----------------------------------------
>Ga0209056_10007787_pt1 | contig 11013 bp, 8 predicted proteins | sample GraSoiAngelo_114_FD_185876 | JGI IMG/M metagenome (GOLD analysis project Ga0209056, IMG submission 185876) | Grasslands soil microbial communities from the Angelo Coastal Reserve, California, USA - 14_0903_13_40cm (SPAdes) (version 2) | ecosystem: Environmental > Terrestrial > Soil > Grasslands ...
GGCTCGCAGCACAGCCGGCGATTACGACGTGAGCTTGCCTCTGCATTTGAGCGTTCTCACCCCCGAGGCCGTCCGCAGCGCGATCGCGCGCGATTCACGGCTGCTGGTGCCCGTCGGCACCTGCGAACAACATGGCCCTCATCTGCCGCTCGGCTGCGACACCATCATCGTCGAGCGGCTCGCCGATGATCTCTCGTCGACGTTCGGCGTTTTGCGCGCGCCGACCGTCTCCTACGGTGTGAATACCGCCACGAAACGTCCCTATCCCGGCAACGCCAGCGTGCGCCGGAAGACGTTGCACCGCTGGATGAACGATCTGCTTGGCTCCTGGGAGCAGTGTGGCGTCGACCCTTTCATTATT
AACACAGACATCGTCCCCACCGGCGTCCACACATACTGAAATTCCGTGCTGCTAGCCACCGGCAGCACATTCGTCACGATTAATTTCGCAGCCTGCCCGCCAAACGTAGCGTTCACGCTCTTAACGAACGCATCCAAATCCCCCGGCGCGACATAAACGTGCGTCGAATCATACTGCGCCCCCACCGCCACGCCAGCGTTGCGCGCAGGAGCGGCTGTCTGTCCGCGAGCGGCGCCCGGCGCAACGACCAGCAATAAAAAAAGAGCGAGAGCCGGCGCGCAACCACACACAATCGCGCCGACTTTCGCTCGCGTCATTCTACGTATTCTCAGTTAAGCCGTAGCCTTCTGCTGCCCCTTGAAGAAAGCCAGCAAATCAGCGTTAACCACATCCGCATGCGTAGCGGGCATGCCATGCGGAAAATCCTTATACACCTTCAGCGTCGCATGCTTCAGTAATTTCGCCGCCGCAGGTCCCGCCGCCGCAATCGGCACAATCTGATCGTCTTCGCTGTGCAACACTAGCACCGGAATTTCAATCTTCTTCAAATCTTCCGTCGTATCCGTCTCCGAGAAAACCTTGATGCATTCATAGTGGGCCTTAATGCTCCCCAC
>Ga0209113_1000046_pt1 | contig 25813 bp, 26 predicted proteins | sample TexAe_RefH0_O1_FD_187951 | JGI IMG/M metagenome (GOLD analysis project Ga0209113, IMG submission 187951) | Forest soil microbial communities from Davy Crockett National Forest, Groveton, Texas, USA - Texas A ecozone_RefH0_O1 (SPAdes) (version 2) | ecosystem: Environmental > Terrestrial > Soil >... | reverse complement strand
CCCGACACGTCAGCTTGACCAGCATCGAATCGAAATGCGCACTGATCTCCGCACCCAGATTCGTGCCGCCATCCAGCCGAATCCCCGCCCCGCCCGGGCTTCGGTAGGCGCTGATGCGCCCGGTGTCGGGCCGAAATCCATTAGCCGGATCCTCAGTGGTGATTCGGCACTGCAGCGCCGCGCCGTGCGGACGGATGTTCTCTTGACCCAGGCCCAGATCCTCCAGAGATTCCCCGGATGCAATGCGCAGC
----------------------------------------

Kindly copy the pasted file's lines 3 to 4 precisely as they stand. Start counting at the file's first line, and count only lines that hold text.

AACACAGACATCGTCCCCACCGGCGTCCACACATACTGAAATTCCGTGCTGCTAGCCACCGGCAGCACATTCGTCACGATTAATTTCGCAGCCTGCCCGCCAAACGTAGCGTTCACGCTCTTAACGAACGCATCCAAATCCCCCGGCGCGACATAAACGTGCGTCGAATCATACTGCGCCCCCACCGCCACGCCAGCGTTGCGCGCAGGAGCGGCTGTCTGTCCGCGAGCGGCGCCCGGCGCAACGACCAGCAATAAAAAAAGAGCGAGAGCCGGCGCGCAACCACACACAATCGCGCCGACTTTCGCTCGCGTCATTCTACGTATTCTCAGTTAAGCCGTAGCCTTCTGCTGCCCCTTGAAGAAAGCCAGCAAATCAGCGTTAACCACATCCGCATGCGTAGCGGGCATGCCATGCGGAAAATCCTTATACACCTTCAGCGTCGCATGCTTCAGTAATTTCGCCGCCGCAGGTCCCGCCGCCGCAATCGGCACAATCTGATCGTCTTCGCTGTGCAACACTAGCACCGGAATTTCAATCTTCTTCAAATCTTCCGTCGTATCCGTCTCCGAGAAAACCTTGATGCATTCATAGTGGGCCTTAATGCTCCCCAC
>Ga0209113_1000046_pt1 | contig 25813 bp, 26 predicted proteins | sample TexAe_RefH0_O1_FD_187951 | JGI IMG/M metagenome (GOLD analysis project Ga0209113, IMG submission 187951) | Forest soil microbial communities from Davy Crockett National Forest, Groveton, Texas, USA - Texas A ecozone_RefH0_O1 (SPAdes) (version 2) | ecosystem: Environmental > Terrestrial > Soil >... | reverse complement strand